Outside the Frame: First-Person Recession

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Amanda Hirsch

Freelance writer Amanda Hirsch, former editorial director of PBS Interactive, blogs about documentaries and the Web in her column, Outside the Frame.

Back in the Great Depression, newspapermen (and I do mean men) were the only ones documenting the economic crisis and its effects — unless you count the private diaries of private citizens. Today, private citizens are going public, sharing their first-person recession experiences online.

Sign outside church: Pray for Vocation

Photo of a West Philadelphia church by Vangers on Flickr

Take, for example, the perspectives on unemployment emerging from the blogosphere. In this entry, a jobless woman from Kansas City hits bottom:

today was by far the lowest day i’ve had yet. i mean low. like crying a lot low. not eating low. wanting to start drinking at noon low…

… i’m so envious of anyone who has a job. and how all day, they get to be working. are you hearing me? they GET to be working. okay, see? this is where i’m at. and then how at night, if there is nothing to do but eat leftovers and watch crappy television, it’s okay, because their mind has been so challenged all day, and because they’ve attended so many meetings and have pleased so many people, they can just become a couch vegetable. and it is satisfying.
Pensive Girl

(I’m pleased to share that since writing this, Pensive Girl has gotten a job.)

Elsewhere online, comedians spin economic hardship into humor, with sites like Stuff Unemployed People Like — a riff on the popular Stuff White People Like site. Apparently, stuff unemployed people like includes:

#122 Receiving New Emails Even if They’re SPAM

#98 Doing Good Deeds for Reward Money

…and, of course:

#82 Blogging About Being Unemployed

Former Current TV staffer Anthony Ferraro found that getting laid off helped him get rid of stress — and debt:

A Funny Thing Happened The Day After I Got Laid Off from Anthony Ferraro on Vimeo.

Ferraro’s not the only one finding unemployment’s silver lining. For my friend Katie Kemple at Love Your Layoff, joblessness revealed the kindness of strangers, from the childcare provider who insisted on taking care of Katie’s daughter for free, to the anonymous friend who sent her a credit card pre-loaded with $500.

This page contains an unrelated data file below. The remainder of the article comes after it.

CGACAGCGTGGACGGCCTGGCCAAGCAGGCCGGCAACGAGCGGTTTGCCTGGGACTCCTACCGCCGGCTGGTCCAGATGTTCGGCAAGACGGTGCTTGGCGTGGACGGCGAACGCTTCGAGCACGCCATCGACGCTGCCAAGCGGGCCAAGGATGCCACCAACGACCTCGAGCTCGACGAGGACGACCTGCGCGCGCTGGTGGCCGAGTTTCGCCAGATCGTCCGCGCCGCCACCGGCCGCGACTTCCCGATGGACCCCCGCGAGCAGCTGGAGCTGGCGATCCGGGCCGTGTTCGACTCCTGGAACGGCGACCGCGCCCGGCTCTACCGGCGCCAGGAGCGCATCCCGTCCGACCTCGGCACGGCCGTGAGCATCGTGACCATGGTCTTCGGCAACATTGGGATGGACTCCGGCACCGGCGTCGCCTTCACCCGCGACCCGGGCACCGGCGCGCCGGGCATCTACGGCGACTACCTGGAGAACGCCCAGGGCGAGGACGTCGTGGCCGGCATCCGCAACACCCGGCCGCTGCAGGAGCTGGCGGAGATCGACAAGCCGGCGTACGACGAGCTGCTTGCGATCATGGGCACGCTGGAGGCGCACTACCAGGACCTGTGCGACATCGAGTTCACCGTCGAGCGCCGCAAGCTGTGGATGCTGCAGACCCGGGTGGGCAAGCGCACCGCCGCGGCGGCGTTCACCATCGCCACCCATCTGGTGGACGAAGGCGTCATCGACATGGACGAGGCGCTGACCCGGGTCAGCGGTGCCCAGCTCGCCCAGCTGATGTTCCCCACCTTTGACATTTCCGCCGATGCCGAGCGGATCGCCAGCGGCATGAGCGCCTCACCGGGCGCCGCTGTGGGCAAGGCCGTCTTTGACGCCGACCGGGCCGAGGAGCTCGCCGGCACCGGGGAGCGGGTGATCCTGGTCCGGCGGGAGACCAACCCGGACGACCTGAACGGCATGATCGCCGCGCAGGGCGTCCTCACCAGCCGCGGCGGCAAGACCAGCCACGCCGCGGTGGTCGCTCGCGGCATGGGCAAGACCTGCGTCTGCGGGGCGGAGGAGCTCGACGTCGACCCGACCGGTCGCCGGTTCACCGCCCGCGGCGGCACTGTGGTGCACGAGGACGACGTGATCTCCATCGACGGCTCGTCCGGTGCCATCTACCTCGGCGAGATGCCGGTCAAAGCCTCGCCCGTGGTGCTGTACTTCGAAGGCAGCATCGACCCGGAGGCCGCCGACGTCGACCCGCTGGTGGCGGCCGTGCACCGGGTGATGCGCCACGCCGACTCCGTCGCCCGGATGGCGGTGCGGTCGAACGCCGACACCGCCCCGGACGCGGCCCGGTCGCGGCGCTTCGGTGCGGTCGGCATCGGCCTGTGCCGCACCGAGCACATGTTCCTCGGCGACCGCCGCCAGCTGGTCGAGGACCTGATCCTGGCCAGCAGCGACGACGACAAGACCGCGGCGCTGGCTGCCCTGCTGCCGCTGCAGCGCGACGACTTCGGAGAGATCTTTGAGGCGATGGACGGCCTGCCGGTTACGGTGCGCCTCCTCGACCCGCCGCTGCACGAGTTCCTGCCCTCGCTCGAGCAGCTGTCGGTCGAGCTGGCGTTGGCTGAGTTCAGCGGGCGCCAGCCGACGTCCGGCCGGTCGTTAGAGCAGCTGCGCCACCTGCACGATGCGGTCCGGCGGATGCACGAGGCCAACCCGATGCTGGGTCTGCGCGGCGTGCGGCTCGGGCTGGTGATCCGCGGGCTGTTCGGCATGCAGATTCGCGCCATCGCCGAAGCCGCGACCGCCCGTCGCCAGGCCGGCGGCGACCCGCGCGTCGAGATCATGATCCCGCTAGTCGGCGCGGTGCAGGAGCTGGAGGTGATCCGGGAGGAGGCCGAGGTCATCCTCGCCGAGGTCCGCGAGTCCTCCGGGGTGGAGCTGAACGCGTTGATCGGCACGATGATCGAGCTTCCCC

For others, the upside of unemployment is simple: daytime drinking.

As you may have noticed, the examples I’m highlighting skew generally to the experiences of middle- and upper-middle-class Americans. As Nickel and Dimed author Barbara Ehrenreich recently wrote on her blog,

The human side of the recession, in the new media genre that’s been called “recession porn,” is the story of an incremental descent from excess to frugality, from ease to austerity. The super-rich give up their personal jets; the upper middle class cut back on private Pilates classes; the merely middle class forgo vacations and evenings at Applebee’s. In some accounts, the recession is even described as the “great leveler,” smudging the dizzying levels of inequality that characterized the last couple of decades and squeezing everyone into a single great class, the Nouveau Poor, in which we will all drive tiny fuel-efficient cars and grow tomatoes on our porches.

But the outlook is not so cozy when we look at the effects of the recession on a group generally omitted from all the vivid narratives of downward mobility — the already poor, the estimated 20 percent to 30 percent of the population who struggle to get by in the best of times. This demographic, the working poor, have already been living in an economic depression of their own. From their point of view “the economy,” as a shared condition, is a fiction.

Or, as independent journalist Joe Bageant wrote on Alternet: “We’re starting to hear a little discussion about the white underclass. Mainly because so many middle class folks are terrified of falling into it.”

The Web has done a lot to democratize media; but we still have a ways to go.

What are your favorite resources depicting the human impact of our strained economy? What stories would you like to see about the recession that you haven’t yet encountered?

In my next post: how journalists (ladies included!) are integrating citizen-generated media into their recession coverage.

Amanda Hirsch
Amanda Hirsch
Amanda Hirsch is former editorial director of PBS Interactive.
  • http://www.economystory.org Laura

    FOREIGNID: 19341
    Great post! The Wall Street Journal gave a great list of economics blogs recently for further reading on all this: